GPS has latched on to society, and it’s not going anywhere. We use it to get directions and track our runs. We even check in at restaurants and stores, charting our progress around town for the world to see.
But there’s one aspect of global positioning that hasn’t really taken off yet: person-to-person tracking. We’ll announce when we’re out to dinner, but we tend to get sheepish when a service like Google Latitude shares our exact position, all the time, around town. And that means we lose something very important that GPS can offer us: spontaneity.
"It could be magical to always know who is around you, whether that’s knowing that your friend who you haven’t seen in six weeks is in a cafe next door, or that the woman sitting next to you on the plane is from your tiny hometown in Wisconsin," Evan Reas tells Co.Design. He’s the CEO and co-founder of a new iPhone/Android app called Circle.
Circle doesn’t do anything fundamentally different from existing tracking products on the market. (It scans your Facebook account to find registered users, then it shares your coordinates while looking up theirs.) What Circle does differently is entirely in presentation.
Whereas most apps are essentially full-screen Google Maps with your friends on top, Circle’s UI completely de-emphasizes the map. It’s but a small icon on the homescreen, and your eye basically looks past it to the more important categories: what friends are in your area, and what network acquaintances (maybe fellow alumni or members of your bowling league) are around.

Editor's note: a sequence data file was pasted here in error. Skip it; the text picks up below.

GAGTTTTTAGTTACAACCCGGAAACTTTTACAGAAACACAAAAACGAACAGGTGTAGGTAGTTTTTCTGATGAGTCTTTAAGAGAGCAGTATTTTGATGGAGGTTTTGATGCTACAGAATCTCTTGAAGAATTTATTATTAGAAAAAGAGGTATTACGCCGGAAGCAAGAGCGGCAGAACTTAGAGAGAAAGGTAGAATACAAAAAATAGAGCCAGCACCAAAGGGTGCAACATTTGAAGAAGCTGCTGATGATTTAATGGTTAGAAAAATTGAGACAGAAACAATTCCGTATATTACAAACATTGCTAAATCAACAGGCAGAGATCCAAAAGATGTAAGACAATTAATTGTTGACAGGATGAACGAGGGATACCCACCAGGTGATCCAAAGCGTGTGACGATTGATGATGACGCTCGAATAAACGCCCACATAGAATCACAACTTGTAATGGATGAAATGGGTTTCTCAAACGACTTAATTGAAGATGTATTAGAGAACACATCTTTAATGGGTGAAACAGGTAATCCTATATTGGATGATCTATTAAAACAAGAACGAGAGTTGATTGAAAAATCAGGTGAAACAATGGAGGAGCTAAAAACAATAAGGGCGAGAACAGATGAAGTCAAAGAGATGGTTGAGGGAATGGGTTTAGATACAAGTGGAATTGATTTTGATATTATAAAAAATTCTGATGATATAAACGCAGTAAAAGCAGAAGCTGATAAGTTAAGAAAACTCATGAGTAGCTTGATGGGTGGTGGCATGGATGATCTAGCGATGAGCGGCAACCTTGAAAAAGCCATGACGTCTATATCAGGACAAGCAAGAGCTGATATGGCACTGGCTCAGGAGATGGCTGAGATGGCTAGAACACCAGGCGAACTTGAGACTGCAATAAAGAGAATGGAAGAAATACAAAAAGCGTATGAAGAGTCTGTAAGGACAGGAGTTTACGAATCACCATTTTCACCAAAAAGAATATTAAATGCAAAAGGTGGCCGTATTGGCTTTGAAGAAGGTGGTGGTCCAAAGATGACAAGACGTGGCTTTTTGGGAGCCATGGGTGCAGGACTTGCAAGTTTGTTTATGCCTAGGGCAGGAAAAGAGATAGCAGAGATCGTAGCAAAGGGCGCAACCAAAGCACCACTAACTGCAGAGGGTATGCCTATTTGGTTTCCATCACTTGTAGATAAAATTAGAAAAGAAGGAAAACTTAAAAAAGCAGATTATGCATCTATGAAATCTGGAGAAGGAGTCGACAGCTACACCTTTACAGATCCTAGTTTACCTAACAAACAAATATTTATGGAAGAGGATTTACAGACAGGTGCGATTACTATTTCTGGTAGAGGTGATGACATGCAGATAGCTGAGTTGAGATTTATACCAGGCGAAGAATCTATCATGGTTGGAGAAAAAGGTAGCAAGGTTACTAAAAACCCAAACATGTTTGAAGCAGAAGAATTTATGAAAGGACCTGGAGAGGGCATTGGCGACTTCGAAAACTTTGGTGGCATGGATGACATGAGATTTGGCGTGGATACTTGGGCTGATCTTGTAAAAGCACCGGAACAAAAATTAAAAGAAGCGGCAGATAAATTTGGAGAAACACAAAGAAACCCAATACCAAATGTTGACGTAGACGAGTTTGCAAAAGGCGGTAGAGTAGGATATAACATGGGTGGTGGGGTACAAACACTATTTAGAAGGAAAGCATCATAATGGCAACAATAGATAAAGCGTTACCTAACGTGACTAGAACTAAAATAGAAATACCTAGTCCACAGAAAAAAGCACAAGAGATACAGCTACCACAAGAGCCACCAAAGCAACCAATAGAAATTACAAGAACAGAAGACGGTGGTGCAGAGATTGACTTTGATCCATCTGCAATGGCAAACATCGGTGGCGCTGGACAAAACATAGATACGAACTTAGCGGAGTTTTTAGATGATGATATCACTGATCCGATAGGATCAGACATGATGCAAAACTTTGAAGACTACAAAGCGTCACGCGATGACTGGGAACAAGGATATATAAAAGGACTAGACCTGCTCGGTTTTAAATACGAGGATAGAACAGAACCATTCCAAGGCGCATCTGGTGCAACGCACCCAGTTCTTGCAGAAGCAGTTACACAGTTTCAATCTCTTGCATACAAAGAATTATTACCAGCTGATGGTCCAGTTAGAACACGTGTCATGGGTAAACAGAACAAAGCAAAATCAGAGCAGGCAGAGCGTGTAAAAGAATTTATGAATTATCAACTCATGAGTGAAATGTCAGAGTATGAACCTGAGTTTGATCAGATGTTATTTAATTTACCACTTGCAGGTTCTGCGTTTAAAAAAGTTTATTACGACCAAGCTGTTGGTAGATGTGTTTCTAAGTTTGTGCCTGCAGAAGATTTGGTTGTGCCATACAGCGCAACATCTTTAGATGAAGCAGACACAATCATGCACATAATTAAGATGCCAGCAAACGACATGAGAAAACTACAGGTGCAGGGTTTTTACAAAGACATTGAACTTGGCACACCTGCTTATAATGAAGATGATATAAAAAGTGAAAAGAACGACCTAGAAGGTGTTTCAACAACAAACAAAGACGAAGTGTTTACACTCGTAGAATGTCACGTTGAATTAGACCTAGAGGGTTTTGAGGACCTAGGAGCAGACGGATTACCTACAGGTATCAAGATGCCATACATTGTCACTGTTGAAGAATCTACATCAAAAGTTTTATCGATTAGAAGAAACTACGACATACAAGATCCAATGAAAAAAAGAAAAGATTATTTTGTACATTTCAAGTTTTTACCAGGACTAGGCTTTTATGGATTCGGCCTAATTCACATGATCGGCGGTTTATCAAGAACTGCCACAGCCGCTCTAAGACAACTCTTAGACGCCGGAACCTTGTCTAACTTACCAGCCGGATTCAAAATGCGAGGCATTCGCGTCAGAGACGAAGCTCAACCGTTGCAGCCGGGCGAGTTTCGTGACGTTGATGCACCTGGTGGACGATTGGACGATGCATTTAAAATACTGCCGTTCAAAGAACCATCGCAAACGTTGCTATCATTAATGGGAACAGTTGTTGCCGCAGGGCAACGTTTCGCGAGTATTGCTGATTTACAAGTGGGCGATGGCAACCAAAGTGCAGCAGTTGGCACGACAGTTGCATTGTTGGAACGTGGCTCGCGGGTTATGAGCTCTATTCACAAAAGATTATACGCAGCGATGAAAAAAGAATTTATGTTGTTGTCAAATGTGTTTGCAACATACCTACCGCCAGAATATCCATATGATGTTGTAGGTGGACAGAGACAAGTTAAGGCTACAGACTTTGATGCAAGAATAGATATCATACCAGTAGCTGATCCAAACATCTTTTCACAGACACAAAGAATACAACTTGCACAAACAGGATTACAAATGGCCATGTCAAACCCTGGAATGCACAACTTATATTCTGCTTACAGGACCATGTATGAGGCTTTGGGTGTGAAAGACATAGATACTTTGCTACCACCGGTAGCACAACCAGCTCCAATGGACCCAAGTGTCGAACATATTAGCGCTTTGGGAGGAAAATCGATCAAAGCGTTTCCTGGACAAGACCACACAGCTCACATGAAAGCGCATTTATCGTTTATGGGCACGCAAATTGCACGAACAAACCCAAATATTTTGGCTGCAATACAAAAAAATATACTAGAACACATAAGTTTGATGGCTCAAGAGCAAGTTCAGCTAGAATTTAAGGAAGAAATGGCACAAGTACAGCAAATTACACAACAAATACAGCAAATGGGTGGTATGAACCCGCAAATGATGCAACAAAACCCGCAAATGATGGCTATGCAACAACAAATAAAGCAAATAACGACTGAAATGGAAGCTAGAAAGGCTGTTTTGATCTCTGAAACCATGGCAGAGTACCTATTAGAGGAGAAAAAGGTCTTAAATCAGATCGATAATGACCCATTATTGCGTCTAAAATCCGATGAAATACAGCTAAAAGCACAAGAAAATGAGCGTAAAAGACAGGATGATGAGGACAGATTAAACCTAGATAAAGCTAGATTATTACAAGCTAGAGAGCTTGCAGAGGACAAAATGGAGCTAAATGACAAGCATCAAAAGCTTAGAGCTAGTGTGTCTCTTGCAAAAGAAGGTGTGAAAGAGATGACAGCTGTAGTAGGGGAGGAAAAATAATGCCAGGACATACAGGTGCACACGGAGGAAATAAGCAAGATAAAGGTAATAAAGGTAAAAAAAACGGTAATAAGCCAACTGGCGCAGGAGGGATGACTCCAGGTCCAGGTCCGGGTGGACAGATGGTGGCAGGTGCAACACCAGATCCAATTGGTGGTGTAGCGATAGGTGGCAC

"We wanted to be the app that will quickly and simply give you the answer to ‘Who’s around me right now that I care about?’ anytime, anywhere," writes Reas. And that "who is" rather than "where is" philosophy is seen at the core of the home screen. Rather than covertly stalking a blip on a map, you’re looking right at your friends. Your immediate introduction is actually quite human; it’s a form of face-to-face meeting. The secondary possibility is that you can use a gridded map to track them down. (The app also has a messaging component built in, so you won’t need to surprise your friend.)
Circle is facing a steep climb to success. It’s too early to know if this person-oriented interface alone is enough to make people comfortable sharing their precise longitude/latitude on the globe. But more importantly, it needs to convince a whole lot of people to download the app and register so that your friends actually sign up for the service (so we all can figure out if this actually feels right).
For now, Circle is a promising approach to a nut that no one has been able to crack. And if we ever want good old face-to-face interaction to make a comeback in (anti)social networking, it’s a nut most definitely worth cracking.